Man Ray played an important role in Berenice Abbott’s early development as a photographer by introducing her to the work of Eugène Atget. The reclusive photographer refused to acknowledge that his work was art, or even photography, preferring to call his images of Paris streets and gardens ‘documents pour artistes’. Atget had become something of a legend amongst the Man Ray’s circle, being adopted as a proto-Surrealist and a figurehead for the movement. Abbott visited Atget and convinced him to come to her studio to have his portrait taken. The resulting photographs show the elderly photographer to be world-weary, his back stooped and his gaze distant. Having made prints of the photographs, Abbott went to Atget’s studio several days later to show him but discovered that he had died. Fearing that Atget’s colossal collection of prints and glass plates might be lost, Abbott set about trying to acquire them with the financial support of friends. She resultantly became the sole owner of the Atget collection and would toil tirelessly to garner Atget the recognition she knew him to deserve.
Abbott returned to New York in 1929, telling her friends in Paris that she was going for a six-week visit in order to find a publisher for the Atget collection. She found New York in the midst of its second great building boom and bought a small, hand-held camera to take photographs of the city streets which she planned to take back to Paris to show magazine editors. Seeing the massive artistic potential in New York, Abbott returned briefly to Paris and sold all her belongings apart from the Atget collection which she took back to New York. Abbott’s friends thought she was mad to leave her successful business and burgeoning fame in Paris, but she was determined to find a publisher for Atget’s photographs and was eager to return to New York.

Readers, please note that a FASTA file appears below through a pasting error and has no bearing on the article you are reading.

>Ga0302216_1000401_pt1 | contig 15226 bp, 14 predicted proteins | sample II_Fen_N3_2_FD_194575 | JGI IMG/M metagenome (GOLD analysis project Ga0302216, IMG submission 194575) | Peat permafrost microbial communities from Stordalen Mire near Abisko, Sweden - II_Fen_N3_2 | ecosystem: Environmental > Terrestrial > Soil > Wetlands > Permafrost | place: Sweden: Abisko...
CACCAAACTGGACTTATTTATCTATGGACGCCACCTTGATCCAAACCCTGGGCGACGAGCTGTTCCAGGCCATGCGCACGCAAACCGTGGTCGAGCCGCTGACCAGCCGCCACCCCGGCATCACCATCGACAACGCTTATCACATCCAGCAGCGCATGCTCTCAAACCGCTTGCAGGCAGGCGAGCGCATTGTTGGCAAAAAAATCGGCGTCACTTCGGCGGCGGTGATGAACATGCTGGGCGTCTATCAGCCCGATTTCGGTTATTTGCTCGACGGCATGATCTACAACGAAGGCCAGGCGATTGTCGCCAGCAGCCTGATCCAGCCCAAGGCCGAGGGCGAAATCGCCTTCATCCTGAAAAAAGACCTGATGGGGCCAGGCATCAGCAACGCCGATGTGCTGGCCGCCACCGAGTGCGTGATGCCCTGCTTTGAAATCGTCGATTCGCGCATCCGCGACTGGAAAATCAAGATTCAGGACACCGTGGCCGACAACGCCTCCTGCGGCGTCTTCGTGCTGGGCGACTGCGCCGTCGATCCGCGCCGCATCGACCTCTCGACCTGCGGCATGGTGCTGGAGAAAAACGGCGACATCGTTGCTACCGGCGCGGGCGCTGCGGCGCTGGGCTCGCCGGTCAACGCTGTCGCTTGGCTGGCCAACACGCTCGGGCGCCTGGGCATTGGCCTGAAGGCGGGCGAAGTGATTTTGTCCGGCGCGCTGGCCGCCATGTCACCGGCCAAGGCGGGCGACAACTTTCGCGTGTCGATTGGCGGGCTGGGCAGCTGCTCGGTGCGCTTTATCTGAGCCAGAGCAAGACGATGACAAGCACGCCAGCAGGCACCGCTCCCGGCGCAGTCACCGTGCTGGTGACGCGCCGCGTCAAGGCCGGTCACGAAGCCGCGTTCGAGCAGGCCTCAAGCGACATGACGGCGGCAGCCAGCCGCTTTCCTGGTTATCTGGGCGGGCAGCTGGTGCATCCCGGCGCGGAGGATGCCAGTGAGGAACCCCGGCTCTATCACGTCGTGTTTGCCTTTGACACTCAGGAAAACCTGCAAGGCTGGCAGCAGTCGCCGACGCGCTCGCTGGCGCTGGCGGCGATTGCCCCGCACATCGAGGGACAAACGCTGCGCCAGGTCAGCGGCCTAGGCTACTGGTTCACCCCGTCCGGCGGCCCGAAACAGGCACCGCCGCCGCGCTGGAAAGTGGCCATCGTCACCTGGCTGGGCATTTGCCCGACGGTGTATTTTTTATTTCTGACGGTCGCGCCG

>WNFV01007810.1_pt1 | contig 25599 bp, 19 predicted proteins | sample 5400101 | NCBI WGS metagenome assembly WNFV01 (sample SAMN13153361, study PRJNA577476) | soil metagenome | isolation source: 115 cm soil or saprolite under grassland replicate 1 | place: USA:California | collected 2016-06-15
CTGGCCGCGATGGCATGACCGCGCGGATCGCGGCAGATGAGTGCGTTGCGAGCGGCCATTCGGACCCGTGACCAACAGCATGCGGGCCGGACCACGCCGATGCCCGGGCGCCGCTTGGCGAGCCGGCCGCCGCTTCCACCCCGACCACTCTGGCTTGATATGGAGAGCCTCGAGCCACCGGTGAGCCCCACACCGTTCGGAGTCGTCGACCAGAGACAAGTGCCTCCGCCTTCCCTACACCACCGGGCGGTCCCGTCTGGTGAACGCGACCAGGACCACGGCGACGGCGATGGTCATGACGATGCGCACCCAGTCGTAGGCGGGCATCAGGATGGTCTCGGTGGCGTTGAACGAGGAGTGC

In October 1929 the stock market crashed and the United States began to spiral into the Great Depression. Having left her profitable business in Paris, Abbott was forced to sell a share of the Atget collection to art dealer Julian Levy, who intended to exhibit and sell the prints. Levy found the market uninterested in Atget’s work, however, and was unable to sell it. He quickly resumed selling paintings. The Museum of Modern Art would acquire the Atget Collection from Abbott and Levy in 1968. It was the largest single acquisition in the history of the museum’s photography department